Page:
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Edgar G. Brown: Lobbyist, Union President, and Tennis Champion

October 9, 2017

Edgar George Brown was a lobbyist, founder of the National Negro Council, and ran twice for congress in Illinois. Brown was also president of the United Government Employees Union, and he was a part of President Franklin D. Roosevelt’s “Black Cabinet.” Born in 1898 in Sandoval, Illinois, Brown was the oldest of eight children. After serving in the military during World War 1, Brown returned to Illinois to finish his education at Northwestern University. He graduated with a degree in economics and business and he got a job as an advertising manager in Indianapolis. Brown went on to work at the Standard News in St. Louis as an editor and then moved to Washington D.C. to work as an administrative assistant and editor for the Federal Security Agency. Brown’s brother in law was President Roosevelt’s valet, and Brown used this connection to get a job with the Civilian Conservation Corps (CCC). While working for the CCC, Brown used his influence to fight for improved conditions for African American CCC workers, and was President of the United Government Employees Union. As President of the Union, Brown helped eradicate the photograph requirements necessary to take a civil service test, and he also acquired automatic promotions for custodians working for the federal government.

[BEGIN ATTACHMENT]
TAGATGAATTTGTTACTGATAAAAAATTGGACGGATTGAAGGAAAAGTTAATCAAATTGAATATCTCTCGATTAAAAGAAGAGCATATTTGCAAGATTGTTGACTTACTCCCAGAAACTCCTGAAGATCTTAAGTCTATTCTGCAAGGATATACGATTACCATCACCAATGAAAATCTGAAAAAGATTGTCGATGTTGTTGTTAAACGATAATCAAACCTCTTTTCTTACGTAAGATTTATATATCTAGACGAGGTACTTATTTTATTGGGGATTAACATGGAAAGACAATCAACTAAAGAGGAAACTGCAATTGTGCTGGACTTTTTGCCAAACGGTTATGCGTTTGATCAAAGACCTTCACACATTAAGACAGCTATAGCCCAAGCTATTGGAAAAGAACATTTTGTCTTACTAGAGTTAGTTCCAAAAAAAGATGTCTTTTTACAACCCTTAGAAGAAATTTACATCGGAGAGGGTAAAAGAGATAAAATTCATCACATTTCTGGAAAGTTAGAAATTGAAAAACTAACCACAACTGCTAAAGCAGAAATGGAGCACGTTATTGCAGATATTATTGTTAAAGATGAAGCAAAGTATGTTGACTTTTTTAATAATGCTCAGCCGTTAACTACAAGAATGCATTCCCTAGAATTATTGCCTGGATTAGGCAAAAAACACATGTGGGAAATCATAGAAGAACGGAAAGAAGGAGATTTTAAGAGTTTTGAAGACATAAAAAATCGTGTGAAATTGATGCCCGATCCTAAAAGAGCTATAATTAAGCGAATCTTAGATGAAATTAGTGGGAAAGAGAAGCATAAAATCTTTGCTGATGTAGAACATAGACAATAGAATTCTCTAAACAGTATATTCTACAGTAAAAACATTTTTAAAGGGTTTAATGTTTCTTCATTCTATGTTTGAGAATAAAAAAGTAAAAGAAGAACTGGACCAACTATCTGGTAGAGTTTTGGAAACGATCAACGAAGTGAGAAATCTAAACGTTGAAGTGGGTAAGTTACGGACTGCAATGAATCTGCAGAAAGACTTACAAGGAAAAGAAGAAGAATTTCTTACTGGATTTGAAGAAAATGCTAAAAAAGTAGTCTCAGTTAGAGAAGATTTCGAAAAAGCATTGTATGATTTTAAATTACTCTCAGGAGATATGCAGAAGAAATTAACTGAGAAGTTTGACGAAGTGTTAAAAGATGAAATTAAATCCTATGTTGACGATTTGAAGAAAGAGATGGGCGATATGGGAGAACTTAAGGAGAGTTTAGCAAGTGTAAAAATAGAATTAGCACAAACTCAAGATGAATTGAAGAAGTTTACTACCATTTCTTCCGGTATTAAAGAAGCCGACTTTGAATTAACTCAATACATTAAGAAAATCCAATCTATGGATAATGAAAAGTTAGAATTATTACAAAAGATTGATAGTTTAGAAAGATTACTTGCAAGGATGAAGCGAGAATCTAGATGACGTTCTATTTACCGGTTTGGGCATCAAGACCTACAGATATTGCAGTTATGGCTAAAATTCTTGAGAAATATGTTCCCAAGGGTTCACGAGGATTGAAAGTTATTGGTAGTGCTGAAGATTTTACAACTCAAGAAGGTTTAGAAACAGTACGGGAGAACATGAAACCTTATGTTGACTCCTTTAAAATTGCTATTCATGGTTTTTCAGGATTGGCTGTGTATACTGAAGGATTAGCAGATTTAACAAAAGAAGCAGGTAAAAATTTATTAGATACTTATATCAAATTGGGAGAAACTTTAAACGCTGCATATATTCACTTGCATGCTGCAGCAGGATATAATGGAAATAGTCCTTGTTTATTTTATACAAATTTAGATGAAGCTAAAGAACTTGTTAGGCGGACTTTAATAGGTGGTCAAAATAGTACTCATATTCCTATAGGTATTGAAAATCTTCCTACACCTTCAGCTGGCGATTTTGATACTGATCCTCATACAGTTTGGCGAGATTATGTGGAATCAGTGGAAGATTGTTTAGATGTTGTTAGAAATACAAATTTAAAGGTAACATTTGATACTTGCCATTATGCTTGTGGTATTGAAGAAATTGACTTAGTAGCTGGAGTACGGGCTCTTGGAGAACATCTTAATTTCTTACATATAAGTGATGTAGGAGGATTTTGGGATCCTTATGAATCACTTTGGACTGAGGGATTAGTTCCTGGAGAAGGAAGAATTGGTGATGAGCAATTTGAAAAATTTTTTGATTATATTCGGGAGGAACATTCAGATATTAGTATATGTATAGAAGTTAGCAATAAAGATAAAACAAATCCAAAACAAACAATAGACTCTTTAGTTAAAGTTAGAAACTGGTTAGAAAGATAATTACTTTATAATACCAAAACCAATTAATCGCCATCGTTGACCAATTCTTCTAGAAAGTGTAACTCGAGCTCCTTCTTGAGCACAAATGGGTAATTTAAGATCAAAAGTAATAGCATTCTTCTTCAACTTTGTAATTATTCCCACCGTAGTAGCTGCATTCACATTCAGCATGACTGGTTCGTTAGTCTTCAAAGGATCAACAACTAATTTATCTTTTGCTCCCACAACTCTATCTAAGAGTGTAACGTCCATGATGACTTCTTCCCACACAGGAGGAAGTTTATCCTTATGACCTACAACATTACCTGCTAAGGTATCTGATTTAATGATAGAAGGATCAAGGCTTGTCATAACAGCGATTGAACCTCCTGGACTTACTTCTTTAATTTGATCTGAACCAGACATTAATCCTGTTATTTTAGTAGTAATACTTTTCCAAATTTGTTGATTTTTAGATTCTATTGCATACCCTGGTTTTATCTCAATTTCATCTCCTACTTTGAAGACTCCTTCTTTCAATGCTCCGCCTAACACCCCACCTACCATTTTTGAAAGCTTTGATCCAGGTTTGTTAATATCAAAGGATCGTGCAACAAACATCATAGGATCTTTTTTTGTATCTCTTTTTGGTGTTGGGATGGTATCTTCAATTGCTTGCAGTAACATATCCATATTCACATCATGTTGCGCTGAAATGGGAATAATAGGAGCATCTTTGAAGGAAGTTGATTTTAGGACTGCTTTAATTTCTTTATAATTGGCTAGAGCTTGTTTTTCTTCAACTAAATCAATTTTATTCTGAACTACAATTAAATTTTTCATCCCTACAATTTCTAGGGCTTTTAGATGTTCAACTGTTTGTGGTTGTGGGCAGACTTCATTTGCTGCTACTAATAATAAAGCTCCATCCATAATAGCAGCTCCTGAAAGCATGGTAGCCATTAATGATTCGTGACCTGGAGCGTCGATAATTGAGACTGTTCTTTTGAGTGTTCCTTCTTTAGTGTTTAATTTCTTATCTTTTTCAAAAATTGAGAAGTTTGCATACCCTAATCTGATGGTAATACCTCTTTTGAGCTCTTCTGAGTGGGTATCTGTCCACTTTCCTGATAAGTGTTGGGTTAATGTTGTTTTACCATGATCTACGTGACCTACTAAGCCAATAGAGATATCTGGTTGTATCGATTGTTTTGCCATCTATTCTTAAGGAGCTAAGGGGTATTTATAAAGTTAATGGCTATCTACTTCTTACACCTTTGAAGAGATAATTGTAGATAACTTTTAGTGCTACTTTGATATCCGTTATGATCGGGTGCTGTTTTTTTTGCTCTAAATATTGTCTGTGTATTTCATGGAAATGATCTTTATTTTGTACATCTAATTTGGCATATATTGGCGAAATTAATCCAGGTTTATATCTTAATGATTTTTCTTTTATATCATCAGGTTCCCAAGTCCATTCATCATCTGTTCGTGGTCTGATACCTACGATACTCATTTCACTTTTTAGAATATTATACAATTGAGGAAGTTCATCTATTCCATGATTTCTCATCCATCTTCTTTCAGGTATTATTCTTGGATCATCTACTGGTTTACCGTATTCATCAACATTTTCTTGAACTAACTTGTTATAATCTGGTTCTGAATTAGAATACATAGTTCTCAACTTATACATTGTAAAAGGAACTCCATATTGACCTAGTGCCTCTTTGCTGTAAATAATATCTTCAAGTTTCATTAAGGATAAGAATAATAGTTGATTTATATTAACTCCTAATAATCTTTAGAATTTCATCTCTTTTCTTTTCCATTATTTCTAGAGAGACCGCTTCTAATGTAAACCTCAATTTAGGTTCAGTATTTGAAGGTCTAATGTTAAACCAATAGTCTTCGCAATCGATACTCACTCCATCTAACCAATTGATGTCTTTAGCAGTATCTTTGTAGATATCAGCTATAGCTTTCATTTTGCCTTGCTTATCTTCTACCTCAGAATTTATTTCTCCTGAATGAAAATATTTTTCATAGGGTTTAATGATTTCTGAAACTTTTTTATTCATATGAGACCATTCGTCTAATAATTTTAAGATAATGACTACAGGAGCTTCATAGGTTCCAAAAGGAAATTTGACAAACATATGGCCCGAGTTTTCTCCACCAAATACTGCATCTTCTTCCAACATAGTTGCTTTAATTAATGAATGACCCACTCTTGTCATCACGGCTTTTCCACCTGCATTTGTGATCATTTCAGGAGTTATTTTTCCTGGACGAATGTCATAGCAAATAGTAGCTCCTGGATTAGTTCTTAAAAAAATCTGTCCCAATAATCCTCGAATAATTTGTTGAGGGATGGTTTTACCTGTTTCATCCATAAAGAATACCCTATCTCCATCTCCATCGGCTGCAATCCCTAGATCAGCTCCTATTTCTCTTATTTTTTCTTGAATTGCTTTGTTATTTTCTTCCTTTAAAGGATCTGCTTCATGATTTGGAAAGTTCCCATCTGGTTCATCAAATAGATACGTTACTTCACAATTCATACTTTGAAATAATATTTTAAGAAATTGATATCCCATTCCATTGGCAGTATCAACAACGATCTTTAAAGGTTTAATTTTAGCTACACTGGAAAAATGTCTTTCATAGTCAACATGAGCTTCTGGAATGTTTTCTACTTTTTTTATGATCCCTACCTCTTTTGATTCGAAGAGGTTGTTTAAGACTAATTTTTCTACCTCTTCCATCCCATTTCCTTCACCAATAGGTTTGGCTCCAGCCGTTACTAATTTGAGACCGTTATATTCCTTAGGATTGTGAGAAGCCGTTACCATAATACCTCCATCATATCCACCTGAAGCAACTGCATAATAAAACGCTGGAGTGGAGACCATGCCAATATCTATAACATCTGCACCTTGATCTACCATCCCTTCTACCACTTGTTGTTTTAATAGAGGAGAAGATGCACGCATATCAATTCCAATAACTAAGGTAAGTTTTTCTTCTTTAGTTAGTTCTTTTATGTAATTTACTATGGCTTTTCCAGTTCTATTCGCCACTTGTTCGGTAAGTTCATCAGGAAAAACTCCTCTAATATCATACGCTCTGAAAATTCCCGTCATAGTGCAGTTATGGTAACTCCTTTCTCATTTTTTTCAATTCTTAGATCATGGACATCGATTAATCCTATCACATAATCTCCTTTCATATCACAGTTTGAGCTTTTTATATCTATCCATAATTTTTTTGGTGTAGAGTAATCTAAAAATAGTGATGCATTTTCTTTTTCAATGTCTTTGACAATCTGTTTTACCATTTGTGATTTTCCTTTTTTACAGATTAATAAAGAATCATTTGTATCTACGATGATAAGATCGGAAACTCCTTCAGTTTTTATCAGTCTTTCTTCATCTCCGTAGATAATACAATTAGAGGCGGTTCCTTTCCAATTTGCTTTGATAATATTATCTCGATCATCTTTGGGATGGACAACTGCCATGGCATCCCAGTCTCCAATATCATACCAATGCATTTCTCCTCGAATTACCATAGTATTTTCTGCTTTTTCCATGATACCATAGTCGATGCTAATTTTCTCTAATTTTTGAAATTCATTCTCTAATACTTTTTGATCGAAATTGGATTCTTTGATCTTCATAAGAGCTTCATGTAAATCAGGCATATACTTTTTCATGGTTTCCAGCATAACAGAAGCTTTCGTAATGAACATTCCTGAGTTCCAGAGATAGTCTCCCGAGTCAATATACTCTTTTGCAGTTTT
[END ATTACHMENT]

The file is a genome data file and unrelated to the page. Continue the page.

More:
Later in his life Brown founded the National Negro Council, a political lobbying group. Despite being a controversial institution, Brown and the National Negro Council were able to make significant gains such as using petitions to help remove dishonorable politicians from office. Brown used unorthodox means to broadcast his views such as soap box speeches on street corners and driving around in his car with a loudspeaker. Besides his political activism, Brown was a Four-time singles champion of the American Tennis Association and was co-founder and President of the National Lawn Tennis Association. Edgar Brown passed away in 1954.

 

 

 

 

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